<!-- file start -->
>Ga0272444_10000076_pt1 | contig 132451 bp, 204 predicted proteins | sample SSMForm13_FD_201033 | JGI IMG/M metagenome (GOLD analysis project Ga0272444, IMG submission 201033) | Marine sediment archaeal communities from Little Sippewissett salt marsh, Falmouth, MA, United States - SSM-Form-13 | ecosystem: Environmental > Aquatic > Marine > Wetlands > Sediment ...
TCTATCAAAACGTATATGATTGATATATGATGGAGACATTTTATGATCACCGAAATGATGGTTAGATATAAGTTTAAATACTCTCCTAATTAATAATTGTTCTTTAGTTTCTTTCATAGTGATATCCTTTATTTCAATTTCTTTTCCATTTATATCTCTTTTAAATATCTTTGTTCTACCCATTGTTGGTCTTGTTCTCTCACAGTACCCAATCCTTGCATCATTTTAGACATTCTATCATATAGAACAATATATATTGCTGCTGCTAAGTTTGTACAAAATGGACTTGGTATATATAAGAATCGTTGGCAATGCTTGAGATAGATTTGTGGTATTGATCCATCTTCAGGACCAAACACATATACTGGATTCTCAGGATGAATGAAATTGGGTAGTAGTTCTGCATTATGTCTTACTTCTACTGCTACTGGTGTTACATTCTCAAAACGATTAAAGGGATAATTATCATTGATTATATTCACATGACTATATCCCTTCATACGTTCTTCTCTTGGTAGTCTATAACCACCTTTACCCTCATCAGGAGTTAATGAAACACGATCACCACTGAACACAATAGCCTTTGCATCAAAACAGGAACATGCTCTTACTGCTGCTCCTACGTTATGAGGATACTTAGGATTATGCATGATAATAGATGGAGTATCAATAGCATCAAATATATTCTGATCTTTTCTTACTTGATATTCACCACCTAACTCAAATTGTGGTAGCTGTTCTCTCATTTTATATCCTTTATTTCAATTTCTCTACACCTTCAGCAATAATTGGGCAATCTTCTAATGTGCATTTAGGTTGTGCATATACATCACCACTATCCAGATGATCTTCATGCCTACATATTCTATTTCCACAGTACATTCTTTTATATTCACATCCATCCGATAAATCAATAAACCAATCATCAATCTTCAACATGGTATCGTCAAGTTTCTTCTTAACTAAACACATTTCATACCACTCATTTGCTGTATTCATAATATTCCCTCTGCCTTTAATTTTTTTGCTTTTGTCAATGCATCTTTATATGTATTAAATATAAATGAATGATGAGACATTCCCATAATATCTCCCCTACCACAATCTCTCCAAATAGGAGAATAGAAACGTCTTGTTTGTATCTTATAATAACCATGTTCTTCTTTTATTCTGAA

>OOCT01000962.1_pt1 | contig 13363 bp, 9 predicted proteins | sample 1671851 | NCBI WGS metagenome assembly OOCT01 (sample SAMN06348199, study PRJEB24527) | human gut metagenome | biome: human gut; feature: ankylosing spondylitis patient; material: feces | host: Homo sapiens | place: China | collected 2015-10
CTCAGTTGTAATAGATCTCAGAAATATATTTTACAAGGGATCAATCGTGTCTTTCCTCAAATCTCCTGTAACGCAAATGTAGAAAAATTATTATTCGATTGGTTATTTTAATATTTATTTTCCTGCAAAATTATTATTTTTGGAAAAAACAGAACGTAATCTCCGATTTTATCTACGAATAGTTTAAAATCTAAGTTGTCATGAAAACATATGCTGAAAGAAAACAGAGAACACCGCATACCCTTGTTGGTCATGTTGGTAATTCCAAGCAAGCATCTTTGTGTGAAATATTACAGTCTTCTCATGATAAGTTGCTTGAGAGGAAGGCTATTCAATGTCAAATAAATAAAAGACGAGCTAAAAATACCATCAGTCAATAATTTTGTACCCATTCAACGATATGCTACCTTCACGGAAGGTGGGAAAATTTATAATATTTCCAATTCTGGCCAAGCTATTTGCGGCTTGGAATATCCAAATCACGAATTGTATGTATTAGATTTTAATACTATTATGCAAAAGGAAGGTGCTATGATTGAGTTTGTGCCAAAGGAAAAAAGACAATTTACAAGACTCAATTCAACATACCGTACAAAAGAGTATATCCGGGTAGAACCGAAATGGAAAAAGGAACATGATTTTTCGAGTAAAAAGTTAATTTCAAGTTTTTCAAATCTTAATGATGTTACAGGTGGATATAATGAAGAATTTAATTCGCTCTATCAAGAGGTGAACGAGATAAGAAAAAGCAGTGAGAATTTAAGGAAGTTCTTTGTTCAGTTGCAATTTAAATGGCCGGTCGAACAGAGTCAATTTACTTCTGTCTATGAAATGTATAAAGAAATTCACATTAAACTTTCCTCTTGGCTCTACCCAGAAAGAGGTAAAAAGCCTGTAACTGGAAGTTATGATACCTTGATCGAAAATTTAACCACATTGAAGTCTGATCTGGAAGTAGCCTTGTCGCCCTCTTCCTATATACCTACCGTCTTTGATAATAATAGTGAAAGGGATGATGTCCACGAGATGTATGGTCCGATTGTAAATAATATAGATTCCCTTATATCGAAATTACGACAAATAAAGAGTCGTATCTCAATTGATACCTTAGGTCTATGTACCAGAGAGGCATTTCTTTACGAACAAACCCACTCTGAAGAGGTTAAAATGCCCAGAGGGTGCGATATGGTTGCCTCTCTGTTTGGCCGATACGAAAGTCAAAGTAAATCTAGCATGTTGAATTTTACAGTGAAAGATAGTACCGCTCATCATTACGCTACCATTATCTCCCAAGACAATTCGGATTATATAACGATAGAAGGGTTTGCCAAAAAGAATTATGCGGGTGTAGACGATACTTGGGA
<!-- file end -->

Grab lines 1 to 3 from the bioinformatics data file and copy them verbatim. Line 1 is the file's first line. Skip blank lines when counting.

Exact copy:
>Ga0272444_10000076_pt1 | contig 132451 bp, 204 predicted proteins | sample SSMForm13_FD_201033 | JGI IMG/M metagenome (GOLD analysis project Ga0272444, IMG submission 201033) | Marine sediment archaeal communities from Little Sippewissett salt marsh, Falmouth, MA, United States - SSM-Form-13 | ecosystem: Environmental > Aquatic > Marine > Wetlands > Sediment ...
TCTATCAAAACGTATATGATTGATATATGATGGAGACATTTTATGATCACCGAAATGATGGTTAGATATAAGTTTAAATACTCTCCTAATTAATAATTGTTCTTTAGTTTCTTTCATAGTGATATCCTTTATTTCAATTTCTTTTCCATTTATATCTCTTTTAAATATCTTTGTTCTACCCATTGTTGGTCTTGTTCTCTCACAGTACCCAATCCTTGCATCATTTTAGACATTCTATCATATAGAACAATATATATTGCTGCTGCTAAGTTTGTACAAAATGGACTTGGTATATATAAGAATCGTTGGCAATGCTTGAGATAGATTTGTGGTATTGATCCATCTTCAGGACCAAACACATATACTGGATTCTCAGGATGAATGAAATTGGGTAGTAGTTCTGCATTATGTCTTACTTCTACTGCTACTGGTGTTACATTCTCAAAACGATTAAAGGGATAATTATCATTGATTATATTCACATGACTATATCCCTTCATACGTTCTTCTCTTGGTAGTCTATAACCACCTTTACCCTCATCAGGAGTTAATGAAACACGATCACCACTGAACACAATAGCCTTTGCATCAAAACAGGAACATGCTCTTACTGCTGCTCCTACGTTATGAGGATACTTAGGATTATGCATGATAATAGATGGAGTATCAATAGCATCAAATATATTCTGATCTTTTCTTACTTGATATTCACCACCTAACTCAAATTGTGGTAGCTGTTCTCTCATTTTATATCCTTTATTTCAATTTCTCTACACCTTCAGCAATAATTGGGCAATCTTCTAATGTGCATTTAGGTTGTGCATATACATCACCACTATCCAGATGATCTTCATGCCTACATATTCTATTTCCACAGTACATTCTTTTATATTCACATCCATCCGATAAATCAATAAACCAATCATCAATCTTCAACATGGTATCGTCAAGTTTCTTCTTAACTAAACACATTTCATACCACTCATTTGCTGTATTCATAATATTCCCTCTGCCTTTAATTTTTTTGCTTTTGTCAATGCATCTTTATATGTATTAAATATAAATGAATGATGAGACATTCCCATAATATCTCCCCTACCACAATCTCTCCAAATAGGAGAATAGAAACGTCTTGTTTGTATCTTATAATAACCATGTTCTTCTTTTATTCTGAA

>OOCT01000962.1_pt1 | contig 13363 bp, 9 predicted proteins | sample 1671851 | NCBI WGS metagenome assembly OOCT01 (sample SAMN06348199, study PRJEB24527) | human gut metagenome | biome: human gut; feature: ankylosing spondylitis patient; material: feces | host: Homo sapiens | place: China | collected 2015-10